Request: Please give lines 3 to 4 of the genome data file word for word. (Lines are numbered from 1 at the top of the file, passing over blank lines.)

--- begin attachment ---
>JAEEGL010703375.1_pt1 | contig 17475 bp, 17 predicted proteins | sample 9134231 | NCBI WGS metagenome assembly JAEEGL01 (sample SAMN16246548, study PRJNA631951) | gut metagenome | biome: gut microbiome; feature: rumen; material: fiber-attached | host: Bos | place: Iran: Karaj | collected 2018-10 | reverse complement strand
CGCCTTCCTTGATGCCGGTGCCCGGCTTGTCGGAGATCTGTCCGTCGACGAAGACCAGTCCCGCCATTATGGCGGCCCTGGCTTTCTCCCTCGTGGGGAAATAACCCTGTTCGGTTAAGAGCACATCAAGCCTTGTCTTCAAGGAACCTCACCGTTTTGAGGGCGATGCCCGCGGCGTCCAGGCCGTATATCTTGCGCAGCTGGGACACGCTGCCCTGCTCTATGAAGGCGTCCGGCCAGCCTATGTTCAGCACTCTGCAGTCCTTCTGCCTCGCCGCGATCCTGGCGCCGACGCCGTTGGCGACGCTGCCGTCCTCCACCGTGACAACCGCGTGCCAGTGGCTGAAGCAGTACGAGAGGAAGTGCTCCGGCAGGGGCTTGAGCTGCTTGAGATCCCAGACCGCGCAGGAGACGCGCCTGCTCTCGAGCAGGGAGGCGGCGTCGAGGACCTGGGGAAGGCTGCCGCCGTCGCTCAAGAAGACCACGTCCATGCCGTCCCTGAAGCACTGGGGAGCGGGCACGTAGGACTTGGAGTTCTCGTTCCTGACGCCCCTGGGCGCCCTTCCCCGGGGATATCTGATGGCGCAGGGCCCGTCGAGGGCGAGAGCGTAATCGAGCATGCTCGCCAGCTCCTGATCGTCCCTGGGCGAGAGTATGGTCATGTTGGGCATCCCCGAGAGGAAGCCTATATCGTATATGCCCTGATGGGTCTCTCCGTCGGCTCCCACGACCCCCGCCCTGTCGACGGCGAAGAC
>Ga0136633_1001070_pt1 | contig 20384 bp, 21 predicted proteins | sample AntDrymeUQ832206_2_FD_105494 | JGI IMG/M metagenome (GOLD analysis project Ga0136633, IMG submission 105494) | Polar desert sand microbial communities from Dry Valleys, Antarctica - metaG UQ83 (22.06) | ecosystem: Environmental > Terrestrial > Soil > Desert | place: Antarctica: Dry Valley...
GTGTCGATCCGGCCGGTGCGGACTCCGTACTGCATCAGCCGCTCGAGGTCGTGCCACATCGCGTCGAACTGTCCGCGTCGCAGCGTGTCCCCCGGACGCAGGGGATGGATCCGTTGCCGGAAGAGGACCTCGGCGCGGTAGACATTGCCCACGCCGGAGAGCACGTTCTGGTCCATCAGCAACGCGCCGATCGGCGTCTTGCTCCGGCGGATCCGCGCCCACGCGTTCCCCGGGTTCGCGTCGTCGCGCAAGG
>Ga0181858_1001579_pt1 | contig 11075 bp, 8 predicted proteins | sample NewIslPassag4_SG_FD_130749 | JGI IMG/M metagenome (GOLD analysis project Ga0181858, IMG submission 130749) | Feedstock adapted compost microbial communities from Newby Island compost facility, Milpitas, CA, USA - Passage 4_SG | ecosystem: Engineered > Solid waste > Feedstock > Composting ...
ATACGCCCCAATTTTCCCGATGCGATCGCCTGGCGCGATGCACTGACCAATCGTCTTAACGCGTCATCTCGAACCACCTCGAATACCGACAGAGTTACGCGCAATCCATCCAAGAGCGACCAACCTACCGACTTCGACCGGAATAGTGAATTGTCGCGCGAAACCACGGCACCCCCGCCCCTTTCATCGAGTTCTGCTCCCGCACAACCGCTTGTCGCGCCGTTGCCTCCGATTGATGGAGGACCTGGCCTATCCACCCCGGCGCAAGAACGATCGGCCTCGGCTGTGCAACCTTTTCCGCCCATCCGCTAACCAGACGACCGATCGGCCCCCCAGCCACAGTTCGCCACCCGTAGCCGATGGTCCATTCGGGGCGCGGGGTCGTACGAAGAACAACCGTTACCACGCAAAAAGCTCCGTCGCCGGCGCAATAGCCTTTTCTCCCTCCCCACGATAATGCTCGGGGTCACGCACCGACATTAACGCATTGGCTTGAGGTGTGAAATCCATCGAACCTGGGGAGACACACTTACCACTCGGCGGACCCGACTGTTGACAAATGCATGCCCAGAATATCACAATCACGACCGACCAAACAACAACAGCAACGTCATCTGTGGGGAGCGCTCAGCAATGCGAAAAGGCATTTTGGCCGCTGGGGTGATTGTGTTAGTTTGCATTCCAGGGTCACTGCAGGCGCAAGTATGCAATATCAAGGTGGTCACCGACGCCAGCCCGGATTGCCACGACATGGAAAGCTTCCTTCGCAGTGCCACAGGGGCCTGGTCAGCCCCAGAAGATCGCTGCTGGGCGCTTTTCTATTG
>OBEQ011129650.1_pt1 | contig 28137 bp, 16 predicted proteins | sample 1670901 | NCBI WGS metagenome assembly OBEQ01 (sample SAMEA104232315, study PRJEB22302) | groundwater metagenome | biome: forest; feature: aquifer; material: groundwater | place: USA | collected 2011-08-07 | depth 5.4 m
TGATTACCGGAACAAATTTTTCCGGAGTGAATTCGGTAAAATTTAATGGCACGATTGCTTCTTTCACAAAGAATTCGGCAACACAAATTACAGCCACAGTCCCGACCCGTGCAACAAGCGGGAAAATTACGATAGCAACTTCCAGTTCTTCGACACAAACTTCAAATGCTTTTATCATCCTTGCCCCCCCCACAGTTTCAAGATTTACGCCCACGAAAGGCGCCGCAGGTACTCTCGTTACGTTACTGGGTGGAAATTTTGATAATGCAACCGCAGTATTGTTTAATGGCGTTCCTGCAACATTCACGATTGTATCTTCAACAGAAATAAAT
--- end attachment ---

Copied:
>Ga0136633_1001070_pt1 | contig 20384 bp, 21 predicted proteins | sample AntDrymeUQ832206_2_FD_105494 | JGI IMG/M metagenome (GOLD analysis project Ga0136633, IMG submission 105494) | Polar desert sand microbial communities from Dry Valleys, Antarctica - metaG UQ83 (22.06) | ecosystem: Environmental > Terrestrial > Soil > Desert | place: Antarctica: Dry Valley...
GTGTCGATCCGGCCGGTGCGGACTCCGTACTGCATCAGCCGCTCGAGGTCGTGCCACATCGCGTCGAACTGTCCGCGTCGCAGCGTGTCCCCCGGACGCAGGGGATGGATCCGTTGCCGGAAGAGGACCTCGGCGCGGTAGACATTGCCCACGCCGGAGAGCACGTTCTGGTCCATCAGCAACGCGCCGATCGGCGTCTTGCTCCGGCGGATCCGCGCCCACGCGTTCCCCGGGTTCGCGTCGTCGCGCAAGG